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Frequently referred to as sustainable agricultures because sustainability is dependent upon the ecological and infrastructural conditions of the particular area as well as the structural and individual capacities of the community, farmer(s) and others involved, the term captures three interrelated spheres of human activity. These are environmental stewardship, economic viability, and social justice.

To borrow from John Ikerd, if we pollute the air or water, or the soil loses fertility, it is not sustainable; if farmers cannot make a living, it is not sustainable. And LESSON adds, only when we respect each other and find common ground, is it sustainable.

Here you will find more information about sustainable agriculture(s): these are the resources LESSON turns to in structuring our programs and projects.


10th Annual Small Farm Conference --- Nov 8-9, 2013

Sustaining Small Farms . . . 360 degrees
What this conference is about: The purpose of this two-day educational conference is to provide a venue for farmers, landowners and supporters of agriculture to come together to network and learn about new opportunities and strategies that promote farm profitability and sustainability.

Healthy Farms, Healthy Communities

a field day exploring opportunities for expanding institutional sourcing from local, sustainable farms. This is an on-farm field day at Holterholm Farms in Jefferson, MD, a certified organic, pasture-based dairy farm that participates in the Organic Valley Co-op.
May 21st, 10 AM-1 PM   This field day is brought to you by Maryland Hospitals for a Healthy Environment’s Chesapeake Food Leadership Council and Future Harvest. The CFLC supports strategic goals focused on collaboration and alignment of activities to promote healthy communities, healthy people and building a robust, sustainable Chesapeake foodshed.

Funding Still Available for Conservation Partnership Projects Across Maryland

Annapolis, Md., February 15, 2018 — The U.S. Department of Agriculture’s Natural Resources Conservation Service (NRCS) is encouraging farmers and forest landowners to submit applications for conservation programs associated with the Regional Conservation Partnership Program (RCPP).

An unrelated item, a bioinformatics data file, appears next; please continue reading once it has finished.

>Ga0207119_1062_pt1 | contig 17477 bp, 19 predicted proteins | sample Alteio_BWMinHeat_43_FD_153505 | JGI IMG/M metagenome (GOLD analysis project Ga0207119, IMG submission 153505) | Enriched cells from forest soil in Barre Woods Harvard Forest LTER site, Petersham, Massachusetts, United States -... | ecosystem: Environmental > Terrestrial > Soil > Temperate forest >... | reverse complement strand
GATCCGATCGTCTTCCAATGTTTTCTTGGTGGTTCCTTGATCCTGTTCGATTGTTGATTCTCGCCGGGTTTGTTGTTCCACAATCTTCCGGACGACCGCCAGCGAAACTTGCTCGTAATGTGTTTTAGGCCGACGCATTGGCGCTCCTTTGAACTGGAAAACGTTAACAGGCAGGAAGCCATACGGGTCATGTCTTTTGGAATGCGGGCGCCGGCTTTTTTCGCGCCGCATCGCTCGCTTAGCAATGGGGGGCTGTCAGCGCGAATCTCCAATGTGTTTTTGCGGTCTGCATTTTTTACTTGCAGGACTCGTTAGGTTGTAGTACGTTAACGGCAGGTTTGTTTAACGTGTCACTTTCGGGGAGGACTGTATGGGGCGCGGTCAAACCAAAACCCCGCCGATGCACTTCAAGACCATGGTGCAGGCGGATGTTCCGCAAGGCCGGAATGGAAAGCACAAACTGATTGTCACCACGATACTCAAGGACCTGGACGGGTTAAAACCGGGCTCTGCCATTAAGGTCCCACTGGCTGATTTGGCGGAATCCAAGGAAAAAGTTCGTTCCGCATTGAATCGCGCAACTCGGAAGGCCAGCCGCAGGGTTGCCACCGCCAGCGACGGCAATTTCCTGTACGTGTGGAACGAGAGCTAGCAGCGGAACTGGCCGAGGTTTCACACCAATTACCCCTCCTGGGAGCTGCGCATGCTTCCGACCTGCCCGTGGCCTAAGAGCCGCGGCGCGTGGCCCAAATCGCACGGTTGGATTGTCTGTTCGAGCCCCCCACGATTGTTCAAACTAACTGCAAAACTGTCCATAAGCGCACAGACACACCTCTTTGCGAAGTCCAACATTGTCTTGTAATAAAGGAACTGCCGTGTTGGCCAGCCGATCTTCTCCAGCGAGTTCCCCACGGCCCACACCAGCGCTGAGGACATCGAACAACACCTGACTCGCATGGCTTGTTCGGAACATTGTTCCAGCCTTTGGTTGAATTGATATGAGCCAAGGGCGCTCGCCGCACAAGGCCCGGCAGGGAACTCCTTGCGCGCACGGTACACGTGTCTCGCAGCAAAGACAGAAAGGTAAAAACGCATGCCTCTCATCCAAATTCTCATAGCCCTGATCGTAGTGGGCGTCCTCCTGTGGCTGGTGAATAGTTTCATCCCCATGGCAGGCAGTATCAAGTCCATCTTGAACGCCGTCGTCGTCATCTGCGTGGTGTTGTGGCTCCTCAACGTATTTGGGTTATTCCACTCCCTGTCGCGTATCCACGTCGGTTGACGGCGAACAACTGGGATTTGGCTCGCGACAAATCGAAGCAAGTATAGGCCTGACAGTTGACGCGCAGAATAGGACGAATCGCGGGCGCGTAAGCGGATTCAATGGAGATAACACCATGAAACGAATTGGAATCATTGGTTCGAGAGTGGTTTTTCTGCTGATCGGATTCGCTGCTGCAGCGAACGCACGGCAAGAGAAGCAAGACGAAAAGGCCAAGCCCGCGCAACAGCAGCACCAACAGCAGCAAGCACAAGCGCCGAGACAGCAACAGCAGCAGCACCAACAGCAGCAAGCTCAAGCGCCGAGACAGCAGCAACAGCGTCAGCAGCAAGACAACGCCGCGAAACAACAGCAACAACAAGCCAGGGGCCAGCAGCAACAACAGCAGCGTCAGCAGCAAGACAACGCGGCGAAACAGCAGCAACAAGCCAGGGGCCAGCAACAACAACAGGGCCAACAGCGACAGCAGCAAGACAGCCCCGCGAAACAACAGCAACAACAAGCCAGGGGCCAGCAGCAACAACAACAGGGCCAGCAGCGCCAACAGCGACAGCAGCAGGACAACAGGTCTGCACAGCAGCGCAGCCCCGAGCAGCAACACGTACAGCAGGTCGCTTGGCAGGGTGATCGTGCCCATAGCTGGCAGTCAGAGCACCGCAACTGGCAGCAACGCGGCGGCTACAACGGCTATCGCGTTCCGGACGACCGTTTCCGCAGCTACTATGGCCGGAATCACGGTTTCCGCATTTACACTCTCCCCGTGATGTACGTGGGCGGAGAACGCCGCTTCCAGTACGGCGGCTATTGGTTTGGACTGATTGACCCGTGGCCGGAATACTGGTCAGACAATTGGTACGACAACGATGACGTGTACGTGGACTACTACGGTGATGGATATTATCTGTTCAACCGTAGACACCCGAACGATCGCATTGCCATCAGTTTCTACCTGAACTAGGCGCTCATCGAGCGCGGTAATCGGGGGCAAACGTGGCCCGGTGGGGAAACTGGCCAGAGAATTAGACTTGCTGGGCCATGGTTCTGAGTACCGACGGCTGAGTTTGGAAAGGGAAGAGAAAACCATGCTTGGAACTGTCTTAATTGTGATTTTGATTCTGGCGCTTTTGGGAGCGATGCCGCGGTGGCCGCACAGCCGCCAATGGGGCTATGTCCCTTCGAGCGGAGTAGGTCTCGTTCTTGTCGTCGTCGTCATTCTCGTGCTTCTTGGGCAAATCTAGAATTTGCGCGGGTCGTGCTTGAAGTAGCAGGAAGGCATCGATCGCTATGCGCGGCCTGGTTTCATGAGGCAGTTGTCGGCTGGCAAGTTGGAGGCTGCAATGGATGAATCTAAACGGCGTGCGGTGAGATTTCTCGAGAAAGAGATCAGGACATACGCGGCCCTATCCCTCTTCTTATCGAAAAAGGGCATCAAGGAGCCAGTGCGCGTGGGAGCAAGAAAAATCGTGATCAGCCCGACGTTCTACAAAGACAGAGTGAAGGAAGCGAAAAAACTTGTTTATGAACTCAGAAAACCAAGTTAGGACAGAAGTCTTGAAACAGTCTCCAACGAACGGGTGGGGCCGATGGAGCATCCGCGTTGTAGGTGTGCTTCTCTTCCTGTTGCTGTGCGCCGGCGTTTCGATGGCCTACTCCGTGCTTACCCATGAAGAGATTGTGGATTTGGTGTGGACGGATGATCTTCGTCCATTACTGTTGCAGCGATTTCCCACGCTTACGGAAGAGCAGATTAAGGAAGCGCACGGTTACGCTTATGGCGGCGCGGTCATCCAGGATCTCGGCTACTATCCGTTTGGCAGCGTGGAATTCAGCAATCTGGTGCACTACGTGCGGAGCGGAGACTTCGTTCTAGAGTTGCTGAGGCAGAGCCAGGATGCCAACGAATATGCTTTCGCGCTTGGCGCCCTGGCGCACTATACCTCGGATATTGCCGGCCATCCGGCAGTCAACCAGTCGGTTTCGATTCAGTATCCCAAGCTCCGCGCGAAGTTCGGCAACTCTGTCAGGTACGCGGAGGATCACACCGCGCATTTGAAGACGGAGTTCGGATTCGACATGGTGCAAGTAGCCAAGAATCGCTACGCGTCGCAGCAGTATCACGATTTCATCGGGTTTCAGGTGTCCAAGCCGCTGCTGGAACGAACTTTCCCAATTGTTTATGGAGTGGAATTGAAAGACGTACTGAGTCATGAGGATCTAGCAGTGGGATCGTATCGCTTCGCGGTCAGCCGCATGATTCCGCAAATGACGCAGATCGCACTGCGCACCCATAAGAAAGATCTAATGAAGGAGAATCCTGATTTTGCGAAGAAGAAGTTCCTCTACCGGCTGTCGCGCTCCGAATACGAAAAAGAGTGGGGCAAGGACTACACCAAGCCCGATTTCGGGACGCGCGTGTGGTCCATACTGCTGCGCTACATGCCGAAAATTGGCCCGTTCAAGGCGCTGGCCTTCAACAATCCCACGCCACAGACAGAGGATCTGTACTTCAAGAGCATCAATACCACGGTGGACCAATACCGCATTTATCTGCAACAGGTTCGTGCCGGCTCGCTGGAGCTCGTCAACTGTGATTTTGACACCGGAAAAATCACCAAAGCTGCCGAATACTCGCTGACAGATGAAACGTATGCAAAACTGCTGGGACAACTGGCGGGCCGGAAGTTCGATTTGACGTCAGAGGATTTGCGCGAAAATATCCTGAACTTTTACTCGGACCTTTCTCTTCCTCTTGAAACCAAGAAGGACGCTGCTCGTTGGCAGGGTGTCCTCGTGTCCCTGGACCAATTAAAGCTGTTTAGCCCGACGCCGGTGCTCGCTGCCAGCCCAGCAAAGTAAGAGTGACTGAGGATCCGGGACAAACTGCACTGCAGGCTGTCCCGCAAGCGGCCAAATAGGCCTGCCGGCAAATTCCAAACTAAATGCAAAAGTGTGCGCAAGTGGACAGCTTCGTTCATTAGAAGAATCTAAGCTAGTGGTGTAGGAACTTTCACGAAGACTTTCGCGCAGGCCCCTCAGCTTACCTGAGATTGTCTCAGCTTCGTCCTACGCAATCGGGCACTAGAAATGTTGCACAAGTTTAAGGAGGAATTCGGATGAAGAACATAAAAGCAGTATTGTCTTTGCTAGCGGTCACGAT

Farmers and forestland owners may apply for conservation funding at any time throughout the year, but funding selections are made at specific times and the second 2018 sign-up deadline for RCPP projects is March 16, 2018.

Maryland currently offers RCPP in selected areas across the state through eight projects that range in focus, from animal waste management practices, to stream-side buffers, to wildlife habitat restoration.

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NRCS to Expand Targeted Conservation Effort for Wildlife on Agricultural Lands

WASHINGTON, March 23, 2018 – From the Hawaiian nene to salamanders and turtles, the U.S. Department of Agriculture (USDA) is adding several new target species to its premier wildlife conservation effort that helps agricultural producers make voluntary wildlife-friendly improvements on working lands. USDA’s Natural Resources Conservation Service (NRCS) is adding five new projects to Working Lands for Wildlife (WLFW), the agency’s targeted, science-based effort to help producers restore and protect habitat for declining species on farms, ranches and working forests.

“Agriculture and wildlife both thrive together through landscape conservation,” said NRCS Acting Chief Leonard Jordan, “Through a locally led process, Working Lands for Wildlife has delivered many unprecedented successes over the years and we’re proud of our collective past achievements and look forward to continuing our work with America’s producers.”
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